How can it work for SEO?
From an SEO perspective, both reviews and customer Q&A provide unique and rich context for search engine crawlers. Sites can leverage these types of on-page, user-generated content in tandem with schema markup to compete for featured snippet placements, including “People Also Ask” (PAA) questions and Free Merchant Center Listings.
Often most of this can be automated, down to the structured data, through a third-party or custom-built solution.
Let’s move on to the next rung of the UGC scale ladder, a dedicated page for showcasing multiple UGC assets. While this is another area where it’s possible to manually publish curated UGC pages, there are third-party tools that can help reduce that lift and automate publishing new content to the page.
Below, we’ll share a couple of areas where such tools can help create a community-sourced page with the potential to drive traffic from organic search.
85% of consumers find UGC to be more influential than photos or videos created by a brand. That means that the user-generated content many eCommerce companies share on Instagram or TikTok is also a powerful inclusion onsite to promote interest and conversion. After all, users are more likely to convert on your site than they are on Instagram. (Social media channels have the highest bounce rate of any.)
Third-party integrations can take choice social media posts from UGC campaigns on platforms like TikTok and Instagram and serve them up in a shoppable experience on a page of the brand’s site. For instance, online retailer Parachute Home’s #MyParachuteHome page allows users to navigate directly to products shown in the media.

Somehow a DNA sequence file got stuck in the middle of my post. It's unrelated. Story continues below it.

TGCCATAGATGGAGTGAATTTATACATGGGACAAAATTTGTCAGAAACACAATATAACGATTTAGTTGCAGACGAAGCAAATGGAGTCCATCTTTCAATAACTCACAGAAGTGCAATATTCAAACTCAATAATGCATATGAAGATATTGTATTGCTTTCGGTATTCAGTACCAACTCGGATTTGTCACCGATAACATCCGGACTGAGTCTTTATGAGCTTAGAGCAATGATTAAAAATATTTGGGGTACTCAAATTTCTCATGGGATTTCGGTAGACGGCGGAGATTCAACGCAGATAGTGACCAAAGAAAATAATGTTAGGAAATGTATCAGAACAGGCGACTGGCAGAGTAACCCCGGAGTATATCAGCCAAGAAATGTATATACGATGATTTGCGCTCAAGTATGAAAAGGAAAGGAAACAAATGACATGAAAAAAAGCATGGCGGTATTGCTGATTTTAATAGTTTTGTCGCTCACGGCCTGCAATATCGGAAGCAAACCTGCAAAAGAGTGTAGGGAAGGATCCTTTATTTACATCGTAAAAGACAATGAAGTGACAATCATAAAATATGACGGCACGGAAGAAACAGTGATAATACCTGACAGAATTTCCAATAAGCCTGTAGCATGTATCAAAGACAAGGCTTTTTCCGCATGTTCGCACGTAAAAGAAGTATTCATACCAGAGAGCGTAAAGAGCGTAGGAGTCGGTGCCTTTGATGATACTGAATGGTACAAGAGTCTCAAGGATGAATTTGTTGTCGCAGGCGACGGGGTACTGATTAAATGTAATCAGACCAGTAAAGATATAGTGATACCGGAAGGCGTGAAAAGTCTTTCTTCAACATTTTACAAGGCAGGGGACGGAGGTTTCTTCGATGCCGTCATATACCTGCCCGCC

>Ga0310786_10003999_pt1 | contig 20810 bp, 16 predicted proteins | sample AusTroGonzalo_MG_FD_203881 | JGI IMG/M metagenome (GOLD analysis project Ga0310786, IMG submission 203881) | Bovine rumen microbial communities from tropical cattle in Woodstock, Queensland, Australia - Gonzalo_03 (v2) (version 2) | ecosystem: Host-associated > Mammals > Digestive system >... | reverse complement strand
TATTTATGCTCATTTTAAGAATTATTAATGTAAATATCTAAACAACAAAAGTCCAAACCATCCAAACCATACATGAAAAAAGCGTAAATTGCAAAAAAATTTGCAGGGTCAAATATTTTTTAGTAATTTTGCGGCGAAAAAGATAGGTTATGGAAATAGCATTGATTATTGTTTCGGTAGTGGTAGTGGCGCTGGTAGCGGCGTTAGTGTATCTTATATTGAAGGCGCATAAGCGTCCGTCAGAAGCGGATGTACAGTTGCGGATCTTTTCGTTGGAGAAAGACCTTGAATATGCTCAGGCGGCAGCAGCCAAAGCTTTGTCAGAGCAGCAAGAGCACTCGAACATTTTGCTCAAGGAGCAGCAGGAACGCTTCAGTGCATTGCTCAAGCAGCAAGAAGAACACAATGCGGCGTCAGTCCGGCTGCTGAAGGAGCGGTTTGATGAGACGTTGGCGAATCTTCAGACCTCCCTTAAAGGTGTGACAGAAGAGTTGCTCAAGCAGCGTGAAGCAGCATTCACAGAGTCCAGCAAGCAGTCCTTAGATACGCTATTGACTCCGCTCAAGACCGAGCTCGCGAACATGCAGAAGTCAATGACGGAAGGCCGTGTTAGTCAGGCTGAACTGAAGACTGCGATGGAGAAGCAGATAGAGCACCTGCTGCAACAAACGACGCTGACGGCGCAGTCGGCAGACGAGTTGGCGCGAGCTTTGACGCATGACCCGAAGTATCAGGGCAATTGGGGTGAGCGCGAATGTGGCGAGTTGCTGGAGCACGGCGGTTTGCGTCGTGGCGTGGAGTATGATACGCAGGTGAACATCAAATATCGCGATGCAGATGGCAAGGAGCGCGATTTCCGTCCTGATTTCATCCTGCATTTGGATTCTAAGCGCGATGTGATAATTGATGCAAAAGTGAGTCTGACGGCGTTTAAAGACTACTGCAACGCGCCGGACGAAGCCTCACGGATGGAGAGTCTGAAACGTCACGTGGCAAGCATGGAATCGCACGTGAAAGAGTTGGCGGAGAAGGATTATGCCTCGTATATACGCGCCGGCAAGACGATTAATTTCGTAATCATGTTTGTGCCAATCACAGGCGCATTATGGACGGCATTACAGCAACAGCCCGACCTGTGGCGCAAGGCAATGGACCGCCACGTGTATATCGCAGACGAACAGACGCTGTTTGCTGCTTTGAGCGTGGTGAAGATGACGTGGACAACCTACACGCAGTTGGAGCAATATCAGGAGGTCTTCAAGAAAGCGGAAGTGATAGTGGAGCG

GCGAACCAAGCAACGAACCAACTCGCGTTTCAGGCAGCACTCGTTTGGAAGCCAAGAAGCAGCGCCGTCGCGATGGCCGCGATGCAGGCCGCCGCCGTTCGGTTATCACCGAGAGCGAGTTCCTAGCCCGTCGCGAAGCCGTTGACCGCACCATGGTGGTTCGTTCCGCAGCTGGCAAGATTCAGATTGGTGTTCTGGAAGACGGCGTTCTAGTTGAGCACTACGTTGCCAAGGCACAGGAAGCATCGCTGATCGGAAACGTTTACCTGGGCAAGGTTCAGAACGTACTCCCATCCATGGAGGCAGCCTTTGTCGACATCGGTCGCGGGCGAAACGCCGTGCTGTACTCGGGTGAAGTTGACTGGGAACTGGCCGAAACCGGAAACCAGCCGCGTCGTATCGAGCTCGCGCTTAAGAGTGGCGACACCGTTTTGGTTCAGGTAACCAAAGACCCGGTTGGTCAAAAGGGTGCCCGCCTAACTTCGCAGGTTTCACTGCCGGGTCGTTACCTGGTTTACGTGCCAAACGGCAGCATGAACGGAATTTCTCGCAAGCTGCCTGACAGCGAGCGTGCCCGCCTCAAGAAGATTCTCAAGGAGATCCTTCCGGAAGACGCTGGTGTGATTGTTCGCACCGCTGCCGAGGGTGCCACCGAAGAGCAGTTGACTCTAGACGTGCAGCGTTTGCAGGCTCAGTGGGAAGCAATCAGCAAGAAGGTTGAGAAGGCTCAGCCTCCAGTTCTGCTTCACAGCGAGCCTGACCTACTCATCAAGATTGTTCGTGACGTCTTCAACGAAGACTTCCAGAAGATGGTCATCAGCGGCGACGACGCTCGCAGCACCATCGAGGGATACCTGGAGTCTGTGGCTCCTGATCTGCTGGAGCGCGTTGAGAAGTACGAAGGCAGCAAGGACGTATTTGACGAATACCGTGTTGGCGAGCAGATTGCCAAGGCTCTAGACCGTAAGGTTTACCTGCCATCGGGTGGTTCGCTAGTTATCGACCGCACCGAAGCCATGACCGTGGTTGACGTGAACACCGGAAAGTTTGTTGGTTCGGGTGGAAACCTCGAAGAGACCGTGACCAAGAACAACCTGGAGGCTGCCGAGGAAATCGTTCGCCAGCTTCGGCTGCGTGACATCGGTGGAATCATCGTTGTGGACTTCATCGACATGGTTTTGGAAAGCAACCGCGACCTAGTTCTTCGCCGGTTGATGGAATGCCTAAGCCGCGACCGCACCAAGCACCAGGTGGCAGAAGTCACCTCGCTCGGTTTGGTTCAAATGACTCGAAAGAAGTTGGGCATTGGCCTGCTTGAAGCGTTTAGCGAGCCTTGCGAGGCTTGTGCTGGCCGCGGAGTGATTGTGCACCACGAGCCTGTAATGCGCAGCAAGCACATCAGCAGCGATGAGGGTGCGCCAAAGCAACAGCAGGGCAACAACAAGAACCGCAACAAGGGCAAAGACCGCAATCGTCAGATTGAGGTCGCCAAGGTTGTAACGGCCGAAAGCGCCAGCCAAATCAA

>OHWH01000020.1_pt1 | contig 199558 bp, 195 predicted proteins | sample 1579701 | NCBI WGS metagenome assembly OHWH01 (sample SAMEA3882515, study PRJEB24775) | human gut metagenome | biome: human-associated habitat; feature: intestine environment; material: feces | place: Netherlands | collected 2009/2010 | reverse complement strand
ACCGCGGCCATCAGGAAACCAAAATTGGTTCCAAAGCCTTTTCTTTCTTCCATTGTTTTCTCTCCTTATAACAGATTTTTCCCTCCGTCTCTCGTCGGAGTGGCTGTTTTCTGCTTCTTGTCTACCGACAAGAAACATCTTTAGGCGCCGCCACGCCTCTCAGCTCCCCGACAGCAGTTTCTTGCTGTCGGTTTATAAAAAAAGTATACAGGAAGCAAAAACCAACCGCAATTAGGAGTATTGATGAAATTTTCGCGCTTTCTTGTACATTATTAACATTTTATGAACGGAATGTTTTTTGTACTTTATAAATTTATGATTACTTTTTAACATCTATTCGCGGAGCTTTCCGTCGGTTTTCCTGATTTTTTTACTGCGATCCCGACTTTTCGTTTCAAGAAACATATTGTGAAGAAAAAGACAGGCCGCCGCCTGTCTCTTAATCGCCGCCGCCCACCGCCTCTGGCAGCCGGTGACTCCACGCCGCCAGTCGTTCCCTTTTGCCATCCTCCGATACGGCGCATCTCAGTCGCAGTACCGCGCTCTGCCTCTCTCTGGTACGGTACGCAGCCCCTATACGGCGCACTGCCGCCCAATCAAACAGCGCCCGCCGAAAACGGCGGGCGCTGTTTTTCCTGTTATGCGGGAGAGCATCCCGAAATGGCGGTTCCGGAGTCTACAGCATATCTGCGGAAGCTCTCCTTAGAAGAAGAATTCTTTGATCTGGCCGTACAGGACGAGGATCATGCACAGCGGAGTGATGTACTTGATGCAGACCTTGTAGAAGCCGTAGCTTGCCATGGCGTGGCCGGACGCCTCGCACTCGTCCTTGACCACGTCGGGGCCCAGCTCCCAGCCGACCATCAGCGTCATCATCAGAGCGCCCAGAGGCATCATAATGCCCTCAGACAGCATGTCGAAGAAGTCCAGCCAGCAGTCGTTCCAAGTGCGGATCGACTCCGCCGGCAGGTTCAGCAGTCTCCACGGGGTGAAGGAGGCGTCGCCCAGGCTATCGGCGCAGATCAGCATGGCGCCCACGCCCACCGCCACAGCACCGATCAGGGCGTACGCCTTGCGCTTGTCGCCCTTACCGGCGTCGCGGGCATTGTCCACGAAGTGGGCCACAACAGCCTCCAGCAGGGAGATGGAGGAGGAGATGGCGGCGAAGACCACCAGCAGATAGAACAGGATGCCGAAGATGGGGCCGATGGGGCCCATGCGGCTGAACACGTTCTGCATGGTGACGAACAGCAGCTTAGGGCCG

How can it work for SEO?
A page like this can be a rich network of inlinks and embedded media, which creates a compelling showcase of word-of-mouth authority through content creators. Additionally, it may provide an opportunity to win traffic from search queries looking for the brand’s Instagram.
Why not divert some of those clicks to a higher-converting experience on your site? Google “Parachute Home Instagram” and you can see a SERP result for the page we just talked about. It’s directly below the result from Instagram which ranks at the top.
We mentioned reviews as a section of a product page, but brand reviews lend themselves to a different approach than the former. A brand reviews page is product-agnostic, so it focuses on elevating a user’s impression of brand quality and trustworthiness.
By aggregating the reviews on a dedicated URL, the cookware brand Caraway creates a page that propels its ethos with press testimonials and customer reviews across products.
How can it work for SEO?
A SERP for “[brand name] reviews” usually includes a mix of affiliate and review sites in results. These sites are winning traffic from a term that could drive high-converting brand traffic for the brand itself.
While some of these sites competing for the term may have strong domain authority, a brand’s site is generally the most authoritative when it comes to brand terms. So with plenty of reviews in hand, sites are well-equipped to create an experience that ranks well for such queries and helps build trust.
Much like with product-specific reviews, schema markup can also help drive visibility in featured snippets for brand-review terms.
What if new, quality content pages just appeared? It’s not a dream. As the scale of UGC grows in a system that publishes automatically, sites can architect a deep and diverse UGC portfolio comprised of many pages.
Often, these include differentiated types of content that fall outside of the “traditional” scope of UGC and deliver unique value to users. By optimizing these pages to align with relevant search opportunities, a brand can leverage content it didn’t create to drive significant organic visibility and traffic.